January 22, 2018
Fast Facts
Bringing Business Up to Speed
Federal Issues

Federal government briefly shuts down; Congress approves short-term extension

A stopgap federal funding measure was approved 81 to 18 today in the Senate and 266-150 in the House as Democrats joined Republicans in voting to end a government shutdown that began after budget negotiations broke down on Friday. The temporary spending measure lasts for three weeks, and ends a 60-hour federal government shutdown. Democrats agreed to a deal that will ensure discussion and votes on federal immigration reform, including the Deferred Action for Childhood Arrivals program, or DACA, which provides legal status for immigrants brought illegally to the United States as children.

"In a few hours, the government will reopen," said Senate Democratic Leader Charles Schumer of New York. “We will vote today to reopen the government, to continue negotiating a global agreement with the commitment that if an agreement isn’t reached by Feb. 8, the Senate will immediately proceed to consideration of legislation dealing with DACA.”

The Senate broke the stalemate after a weekend of intensive negotiations just before noon, when it voted 81-18 for cloture to cut off debate.  Both of the state's senators, Patty Murray and Maria Cantwell, voted yes on cloture (a change from their votes during a dramatic vote late on Friday in the Senate).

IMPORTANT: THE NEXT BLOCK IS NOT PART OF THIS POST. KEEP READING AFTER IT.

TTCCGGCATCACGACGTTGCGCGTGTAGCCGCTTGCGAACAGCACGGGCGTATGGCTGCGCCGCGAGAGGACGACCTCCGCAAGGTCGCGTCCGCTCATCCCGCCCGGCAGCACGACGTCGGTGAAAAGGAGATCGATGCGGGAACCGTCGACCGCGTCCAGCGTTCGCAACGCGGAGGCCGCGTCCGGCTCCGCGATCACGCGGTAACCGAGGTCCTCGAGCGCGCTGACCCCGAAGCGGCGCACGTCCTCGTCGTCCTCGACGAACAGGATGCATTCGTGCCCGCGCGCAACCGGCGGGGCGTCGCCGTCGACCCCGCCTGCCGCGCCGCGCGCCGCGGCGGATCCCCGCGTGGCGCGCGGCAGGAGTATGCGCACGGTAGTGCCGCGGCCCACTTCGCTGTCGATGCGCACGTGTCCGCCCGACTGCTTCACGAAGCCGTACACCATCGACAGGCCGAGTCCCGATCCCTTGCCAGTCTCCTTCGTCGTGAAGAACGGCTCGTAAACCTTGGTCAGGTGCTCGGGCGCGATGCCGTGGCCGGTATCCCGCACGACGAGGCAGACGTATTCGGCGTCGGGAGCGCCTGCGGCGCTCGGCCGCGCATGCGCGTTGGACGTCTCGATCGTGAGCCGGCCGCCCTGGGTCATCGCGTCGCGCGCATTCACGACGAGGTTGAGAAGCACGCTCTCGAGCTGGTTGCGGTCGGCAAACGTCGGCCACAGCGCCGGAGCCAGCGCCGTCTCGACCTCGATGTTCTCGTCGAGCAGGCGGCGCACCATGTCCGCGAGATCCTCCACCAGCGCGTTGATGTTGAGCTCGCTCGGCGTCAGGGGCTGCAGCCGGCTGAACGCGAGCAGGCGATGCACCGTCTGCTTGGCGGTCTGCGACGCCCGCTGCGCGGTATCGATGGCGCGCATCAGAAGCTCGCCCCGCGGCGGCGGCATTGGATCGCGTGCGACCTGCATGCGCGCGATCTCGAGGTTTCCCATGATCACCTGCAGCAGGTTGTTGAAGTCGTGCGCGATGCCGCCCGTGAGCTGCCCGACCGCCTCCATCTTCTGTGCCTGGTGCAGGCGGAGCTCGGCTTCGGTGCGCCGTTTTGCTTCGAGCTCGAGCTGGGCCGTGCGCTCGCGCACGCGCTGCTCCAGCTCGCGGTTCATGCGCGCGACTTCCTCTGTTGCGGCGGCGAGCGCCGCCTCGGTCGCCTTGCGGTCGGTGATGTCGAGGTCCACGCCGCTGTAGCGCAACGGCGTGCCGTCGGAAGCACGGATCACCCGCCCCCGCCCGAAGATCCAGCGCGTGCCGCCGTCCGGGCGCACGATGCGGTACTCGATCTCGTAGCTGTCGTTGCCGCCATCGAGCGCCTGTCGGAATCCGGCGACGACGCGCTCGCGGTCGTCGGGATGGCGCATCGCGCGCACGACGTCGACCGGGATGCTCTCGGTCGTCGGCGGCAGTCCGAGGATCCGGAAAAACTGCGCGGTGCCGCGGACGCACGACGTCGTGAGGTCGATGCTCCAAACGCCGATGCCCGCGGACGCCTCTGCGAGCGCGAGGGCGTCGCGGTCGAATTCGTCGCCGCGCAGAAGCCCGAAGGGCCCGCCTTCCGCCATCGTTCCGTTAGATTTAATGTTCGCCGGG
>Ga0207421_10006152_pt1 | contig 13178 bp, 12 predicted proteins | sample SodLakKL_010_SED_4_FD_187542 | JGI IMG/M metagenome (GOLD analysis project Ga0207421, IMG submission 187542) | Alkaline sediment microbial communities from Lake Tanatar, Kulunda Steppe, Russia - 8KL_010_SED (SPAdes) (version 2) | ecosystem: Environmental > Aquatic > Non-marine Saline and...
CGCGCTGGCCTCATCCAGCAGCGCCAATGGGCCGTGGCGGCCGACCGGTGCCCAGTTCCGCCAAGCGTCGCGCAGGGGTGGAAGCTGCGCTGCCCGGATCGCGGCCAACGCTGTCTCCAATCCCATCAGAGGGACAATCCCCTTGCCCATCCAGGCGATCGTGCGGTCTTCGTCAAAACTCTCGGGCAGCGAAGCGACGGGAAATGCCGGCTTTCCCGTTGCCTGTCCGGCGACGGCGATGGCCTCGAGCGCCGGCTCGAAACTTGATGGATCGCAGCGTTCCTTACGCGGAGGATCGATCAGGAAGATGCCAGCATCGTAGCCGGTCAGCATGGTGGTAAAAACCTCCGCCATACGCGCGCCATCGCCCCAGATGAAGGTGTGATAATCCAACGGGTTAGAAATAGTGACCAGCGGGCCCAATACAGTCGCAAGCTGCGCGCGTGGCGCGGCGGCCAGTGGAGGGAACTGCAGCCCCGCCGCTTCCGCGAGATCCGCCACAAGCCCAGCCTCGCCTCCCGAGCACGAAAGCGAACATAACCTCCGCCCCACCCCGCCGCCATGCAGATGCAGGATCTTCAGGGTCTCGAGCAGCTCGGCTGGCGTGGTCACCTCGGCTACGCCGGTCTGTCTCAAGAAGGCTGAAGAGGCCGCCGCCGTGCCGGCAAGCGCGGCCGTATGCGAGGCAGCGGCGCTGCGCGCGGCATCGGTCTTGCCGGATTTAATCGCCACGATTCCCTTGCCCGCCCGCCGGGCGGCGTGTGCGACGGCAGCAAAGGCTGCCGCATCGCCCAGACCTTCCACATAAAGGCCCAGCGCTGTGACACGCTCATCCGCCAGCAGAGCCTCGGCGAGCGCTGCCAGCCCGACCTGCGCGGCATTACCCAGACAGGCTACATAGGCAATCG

In the House, a majority of the Washington delegation voted yes: Reps. Denny Heck, Dave Reichert, Derek Kilmer, Suzan DelBene, Cathy McMorris Rodgers, and Dan Newhouse. Voting no were Reps. Pramila Jayapal; Adam Smith and Rick Larsen. Rep. Jaime Herrera Beutler did not vote.

USA Today and the Washington Post have more on the story.

Contact Amy Anderson, AWB government affairs director for federal issues, to learn more.

« Back to Main
Key Workforce Education

Help community colleges meet job training needs

By The Editorial Board of The (Everett) Herald

The state's 34 community and technical colleges are playing an indispensable role in educating and preparing students for further study and advanced degrees at universities but also for more immediate jobs with employers throughout the state, particularly in manufacturing and other trades.

With some 740,000 job openings in the state expected over the next five years -- and more than half of those requiring post-high school education and training -- community and technical colleges represent the best option for many of those students...

Read the full editorial in The Herald
Upcoming Events